As pointed out by The GuardianLibya succeeded in some ways but couldn't ultimately salvage itself. The country's irate citizens chased their dictator, the disgraced ruler, Muammar Gaddafi, and killed him. His defeat was celebrated across the country. This was a major moment as Gaddafi had terrorized the country for four decades. He was narcissistic and not afraid to exercise cruelty against his own people, sending armed men to attack protesters in Benghazi. 

Things got so bad that NATO declared a no-fly zone in Libya and worked with rebel forces until Gaddafi was overthrown. As per France 24, despite the fact that Libya's citizens were able to overthrow Gaddafi, respite was nowhere in sight as they found themselves battling a civil war. The country's citizens ended up lashing out against each other, with groups in the east fighting their countrymen in the western parts of Libya. Additionally, as per the Conversation, a crazy number of groups were involved in the battle for Libya's oil riches, leaving the country in a state of unrest and turmoil.

Yemen was broken

When the Arab Spring first took hold in Sana'a, Yemen, there was hope and promise of a better future. As reported by The Guardian, Yemenis were motivated to fight for their rights, banding together as revolutionaries, singing and reciting poetry during the Arab Spring protests. They managed to get rid of the former President Ali Abdullah Saleh in 2012. A Yemeni-American, Raja al-Thaibani, who was a part of the revolution back then, was quoted as saying, "It was so powerful and intoxicating, that feeling that for the first time ever, people in Yemen were unified. It didn't matter what your tribe or religious or political affiliation was, the gender dynamic, we all showed up together, week after week."

She added that it was obvious that Yemenis were divided into different factions shortly after the revolution, but many were not ready to acknowledge that. Things disintegrated rather quickly when a militant group called the Houthis showed up in the country's capital city, leading to violence and forcing the interim president, Abdrabbuh Mansur Hadi, to run away to Saudi Arabia in 2015. 

Things have rapidly declined in Yemen over the years. According to the UN, the Yemenis are living through the "worst humanitarian crisis" in the world and are being forced to confront several challenges, such as widespread illness and suffering. 

Syria was left shattered

Syria faced an incredibly harsh outcome after the protests. The country, as per the BBC, ended up battling a civil war that erupted between different groups in the country and the government that was led by President Bashar al-Assad. Violence became an everyday occurrence, and scores of people were forced to leave their homes in a bid to escape the war. A former student, Majdy Al-Kassem, told the BBC that he had to get away from Syria during the Arab Spring because his life was at risk after joining the protests. He made the difficult decision to let his pregnant wife stay back. He explained that things got progressively uglier during the war. He said, "In the first six months protesters were not armed, but the security forces started to shoot at people and come to their houses to arrest them."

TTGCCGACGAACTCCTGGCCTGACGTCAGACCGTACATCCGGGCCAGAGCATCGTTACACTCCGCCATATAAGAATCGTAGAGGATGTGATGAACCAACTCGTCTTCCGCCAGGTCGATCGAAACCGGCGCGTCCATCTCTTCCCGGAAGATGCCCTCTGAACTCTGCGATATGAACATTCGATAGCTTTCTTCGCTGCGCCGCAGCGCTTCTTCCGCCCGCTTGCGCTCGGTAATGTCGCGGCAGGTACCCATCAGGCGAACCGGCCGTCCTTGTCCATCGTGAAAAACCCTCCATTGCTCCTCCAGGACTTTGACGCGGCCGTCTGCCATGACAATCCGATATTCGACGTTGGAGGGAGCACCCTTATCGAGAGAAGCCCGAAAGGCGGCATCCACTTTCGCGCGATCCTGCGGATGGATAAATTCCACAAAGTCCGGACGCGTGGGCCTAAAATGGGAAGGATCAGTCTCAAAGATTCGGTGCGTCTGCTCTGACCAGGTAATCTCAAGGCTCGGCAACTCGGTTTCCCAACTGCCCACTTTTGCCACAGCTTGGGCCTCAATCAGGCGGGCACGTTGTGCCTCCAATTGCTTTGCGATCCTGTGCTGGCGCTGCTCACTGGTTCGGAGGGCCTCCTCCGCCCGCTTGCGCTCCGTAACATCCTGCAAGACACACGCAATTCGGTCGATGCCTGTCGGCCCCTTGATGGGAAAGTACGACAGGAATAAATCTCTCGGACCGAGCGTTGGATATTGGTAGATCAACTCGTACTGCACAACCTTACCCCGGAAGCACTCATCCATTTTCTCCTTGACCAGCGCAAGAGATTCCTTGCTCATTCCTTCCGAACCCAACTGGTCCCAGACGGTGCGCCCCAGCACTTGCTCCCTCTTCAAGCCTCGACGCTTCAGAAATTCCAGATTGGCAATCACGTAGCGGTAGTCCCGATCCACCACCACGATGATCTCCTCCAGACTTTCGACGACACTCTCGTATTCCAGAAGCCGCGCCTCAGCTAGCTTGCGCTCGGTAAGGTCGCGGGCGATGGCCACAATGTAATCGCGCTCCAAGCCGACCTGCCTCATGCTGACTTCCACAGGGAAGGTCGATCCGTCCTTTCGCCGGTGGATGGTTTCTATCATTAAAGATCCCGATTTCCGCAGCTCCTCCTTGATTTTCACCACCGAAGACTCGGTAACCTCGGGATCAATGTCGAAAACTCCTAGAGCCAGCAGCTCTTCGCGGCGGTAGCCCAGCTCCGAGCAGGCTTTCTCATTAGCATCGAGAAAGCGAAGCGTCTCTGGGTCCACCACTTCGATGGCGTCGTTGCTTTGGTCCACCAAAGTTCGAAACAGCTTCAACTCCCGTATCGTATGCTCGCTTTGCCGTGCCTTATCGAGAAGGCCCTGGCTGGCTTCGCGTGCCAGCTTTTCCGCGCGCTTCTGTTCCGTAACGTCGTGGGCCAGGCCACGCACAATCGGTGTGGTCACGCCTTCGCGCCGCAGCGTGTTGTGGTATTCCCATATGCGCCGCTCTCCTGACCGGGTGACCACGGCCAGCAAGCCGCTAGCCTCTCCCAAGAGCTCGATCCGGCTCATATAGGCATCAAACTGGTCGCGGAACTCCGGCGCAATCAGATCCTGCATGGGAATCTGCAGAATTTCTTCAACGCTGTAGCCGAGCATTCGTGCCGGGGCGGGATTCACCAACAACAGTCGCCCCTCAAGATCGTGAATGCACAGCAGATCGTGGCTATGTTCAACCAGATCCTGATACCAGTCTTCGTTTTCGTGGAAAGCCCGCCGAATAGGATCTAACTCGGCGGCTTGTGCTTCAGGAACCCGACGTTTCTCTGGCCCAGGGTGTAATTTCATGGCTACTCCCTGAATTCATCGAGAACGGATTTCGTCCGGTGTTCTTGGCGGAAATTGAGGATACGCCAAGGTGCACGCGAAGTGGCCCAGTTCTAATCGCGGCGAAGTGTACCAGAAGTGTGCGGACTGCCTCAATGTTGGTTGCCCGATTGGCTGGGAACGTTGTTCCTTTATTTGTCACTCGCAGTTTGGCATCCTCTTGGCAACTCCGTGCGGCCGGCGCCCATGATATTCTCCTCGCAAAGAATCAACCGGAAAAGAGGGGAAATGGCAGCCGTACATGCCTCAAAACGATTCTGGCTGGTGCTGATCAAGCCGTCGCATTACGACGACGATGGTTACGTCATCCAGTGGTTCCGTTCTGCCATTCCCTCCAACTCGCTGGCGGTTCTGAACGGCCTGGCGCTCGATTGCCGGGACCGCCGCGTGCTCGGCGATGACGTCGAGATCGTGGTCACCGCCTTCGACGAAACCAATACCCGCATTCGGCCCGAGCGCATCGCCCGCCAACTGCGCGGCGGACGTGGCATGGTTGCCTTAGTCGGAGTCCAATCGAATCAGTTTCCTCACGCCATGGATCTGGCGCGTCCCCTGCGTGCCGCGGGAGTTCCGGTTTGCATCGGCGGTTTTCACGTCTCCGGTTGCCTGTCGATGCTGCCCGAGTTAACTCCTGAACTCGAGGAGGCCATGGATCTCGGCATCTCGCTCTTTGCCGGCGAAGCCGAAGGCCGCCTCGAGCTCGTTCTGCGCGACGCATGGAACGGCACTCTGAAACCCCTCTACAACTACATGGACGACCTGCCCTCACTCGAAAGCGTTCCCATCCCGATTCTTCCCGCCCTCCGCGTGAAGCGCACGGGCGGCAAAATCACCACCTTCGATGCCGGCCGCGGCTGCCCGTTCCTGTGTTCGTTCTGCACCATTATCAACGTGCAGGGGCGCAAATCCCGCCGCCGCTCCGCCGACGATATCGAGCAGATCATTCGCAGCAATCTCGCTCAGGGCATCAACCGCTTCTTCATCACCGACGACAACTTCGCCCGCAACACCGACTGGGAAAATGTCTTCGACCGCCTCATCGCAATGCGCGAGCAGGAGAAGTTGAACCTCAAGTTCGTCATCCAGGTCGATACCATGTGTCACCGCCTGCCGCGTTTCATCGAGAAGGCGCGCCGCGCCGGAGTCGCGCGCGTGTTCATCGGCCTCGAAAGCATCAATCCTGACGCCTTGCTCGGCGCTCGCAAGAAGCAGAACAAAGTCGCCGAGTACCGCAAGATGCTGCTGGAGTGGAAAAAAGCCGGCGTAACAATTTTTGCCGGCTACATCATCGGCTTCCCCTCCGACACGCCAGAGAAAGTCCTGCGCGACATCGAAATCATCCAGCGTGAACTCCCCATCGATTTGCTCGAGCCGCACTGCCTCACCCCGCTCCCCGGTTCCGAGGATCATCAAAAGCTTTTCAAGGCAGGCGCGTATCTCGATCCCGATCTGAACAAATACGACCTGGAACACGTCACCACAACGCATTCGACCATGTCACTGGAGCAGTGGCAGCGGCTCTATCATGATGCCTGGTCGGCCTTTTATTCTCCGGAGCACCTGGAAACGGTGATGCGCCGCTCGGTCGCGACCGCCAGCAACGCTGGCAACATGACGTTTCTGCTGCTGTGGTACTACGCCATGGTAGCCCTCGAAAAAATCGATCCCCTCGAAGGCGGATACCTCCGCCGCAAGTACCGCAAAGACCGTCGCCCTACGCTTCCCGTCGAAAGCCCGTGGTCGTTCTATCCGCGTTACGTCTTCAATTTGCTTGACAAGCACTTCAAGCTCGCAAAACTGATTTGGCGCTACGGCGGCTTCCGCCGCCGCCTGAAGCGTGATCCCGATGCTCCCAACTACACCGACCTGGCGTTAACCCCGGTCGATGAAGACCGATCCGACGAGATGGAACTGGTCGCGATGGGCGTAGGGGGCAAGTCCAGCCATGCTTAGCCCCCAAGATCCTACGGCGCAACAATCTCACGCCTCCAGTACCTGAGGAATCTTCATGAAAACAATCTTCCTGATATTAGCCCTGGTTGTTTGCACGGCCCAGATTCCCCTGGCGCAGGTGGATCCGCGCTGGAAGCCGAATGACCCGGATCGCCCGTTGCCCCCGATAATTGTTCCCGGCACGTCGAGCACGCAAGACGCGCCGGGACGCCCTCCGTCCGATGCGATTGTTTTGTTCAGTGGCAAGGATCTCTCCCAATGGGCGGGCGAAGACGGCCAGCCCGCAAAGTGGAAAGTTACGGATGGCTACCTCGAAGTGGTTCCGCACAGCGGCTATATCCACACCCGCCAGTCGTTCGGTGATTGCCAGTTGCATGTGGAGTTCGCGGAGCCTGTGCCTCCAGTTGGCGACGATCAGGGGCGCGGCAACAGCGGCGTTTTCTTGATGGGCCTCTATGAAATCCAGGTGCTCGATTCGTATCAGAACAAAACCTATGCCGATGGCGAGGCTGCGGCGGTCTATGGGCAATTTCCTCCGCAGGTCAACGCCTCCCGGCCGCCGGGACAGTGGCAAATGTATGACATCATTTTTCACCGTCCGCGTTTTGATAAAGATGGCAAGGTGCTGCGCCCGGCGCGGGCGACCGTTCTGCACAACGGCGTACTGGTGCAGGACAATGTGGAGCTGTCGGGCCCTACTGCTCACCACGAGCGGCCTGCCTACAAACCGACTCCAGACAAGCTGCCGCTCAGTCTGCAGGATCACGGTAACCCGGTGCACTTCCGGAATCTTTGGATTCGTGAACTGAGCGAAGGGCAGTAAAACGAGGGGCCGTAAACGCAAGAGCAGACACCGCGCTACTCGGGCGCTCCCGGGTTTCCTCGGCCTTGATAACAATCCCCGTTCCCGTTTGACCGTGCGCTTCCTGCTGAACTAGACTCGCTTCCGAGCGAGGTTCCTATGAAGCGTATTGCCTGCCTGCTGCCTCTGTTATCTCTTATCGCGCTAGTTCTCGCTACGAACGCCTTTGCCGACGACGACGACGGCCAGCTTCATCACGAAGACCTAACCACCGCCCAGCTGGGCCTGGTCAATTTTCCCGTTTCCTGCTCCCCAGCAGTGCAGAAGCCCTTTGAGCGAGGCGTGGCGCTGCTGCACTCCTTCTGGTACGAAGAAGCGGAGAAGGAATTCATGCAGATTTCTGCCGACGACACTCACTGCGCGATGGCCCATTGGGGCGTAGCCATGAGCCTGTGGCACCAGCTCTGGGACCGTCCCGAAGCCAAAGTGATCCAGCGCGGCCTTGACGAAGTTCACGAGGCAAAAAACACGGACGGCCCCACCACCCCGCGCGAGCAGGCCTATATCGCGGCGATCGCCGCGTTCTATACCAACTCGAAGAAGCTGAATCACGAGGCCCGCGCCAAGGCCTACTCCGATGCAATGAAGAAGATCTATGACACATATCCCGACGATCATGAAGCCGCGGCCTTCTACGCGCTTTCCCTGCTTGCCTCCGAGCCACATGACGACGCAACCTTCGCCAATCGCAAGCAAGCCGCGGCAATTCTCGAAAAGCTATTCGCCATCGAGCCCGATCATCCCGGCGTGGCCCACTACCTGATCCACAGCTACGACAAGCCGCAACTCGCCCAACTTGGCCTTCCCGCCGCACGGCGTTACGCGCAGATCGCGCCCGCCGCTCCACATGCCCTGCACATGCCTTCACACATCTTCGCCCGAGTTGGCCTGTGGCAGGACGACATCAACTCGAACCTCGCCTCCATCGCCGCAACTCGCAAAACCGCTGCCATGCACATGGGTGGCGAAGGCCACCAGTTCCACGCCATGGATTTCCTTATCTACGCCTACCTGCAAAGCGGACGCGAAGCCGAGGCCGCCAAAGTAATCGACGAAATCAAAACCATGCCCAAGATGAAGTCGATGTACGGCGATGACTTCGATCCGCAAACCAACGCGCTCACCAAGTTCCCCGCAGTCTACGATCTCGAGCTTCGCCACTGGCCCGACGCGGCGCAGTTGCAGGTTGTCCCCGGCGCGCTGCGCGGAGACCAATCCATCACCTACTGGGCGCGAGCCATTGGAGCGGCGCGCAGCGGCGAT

As illustrated by the United States Institute of Peace, Syria's battle has been one of the toughest and most challenging ones following the Arab Spring. The Assad regime almost lost control twice but somehow managed to get back on its feet. According to Humans Right Watch, Syria's citizens continue to be subjected to widespread abuse, and they don't even have access to basic essentials such as food and healthcare. Things remain bleak. 

The protestors didn't receive adequate support from other countries

As per the The Washington Post, while the Arab Spring most definitely managed to cause a ripple across several countries in the Middle East, it didn't quite fully succeed, and one of the major reasons for this was the fact that protesters didn't receive the support they required from important players who could've managed to have a solid impact. For example, Barack Obama and administration didn't step up at a time when it was crucial. They refused to speak up for Syrians and couldn't do anything to help Libya either. As explained by The Atlantic, Obama's team did promise to offer a small amount of financial assistance after the protests but didn't really help out otherwise. Many experts believe that a powerful force such as the United States could have had a definite impact if Obama has chosen to act back then.

Additionally, other strong elements, such as the rulers of Saudi Arabia and the United Arab Emirates, refused to help as well and were insecure about what the protests could do to their own governments. Basically, those who could've led the winds of change and make a difference chose to step away at this point and distance themselves from the protests while safeguarding their own interests.

Many activists were jailed in Bahrain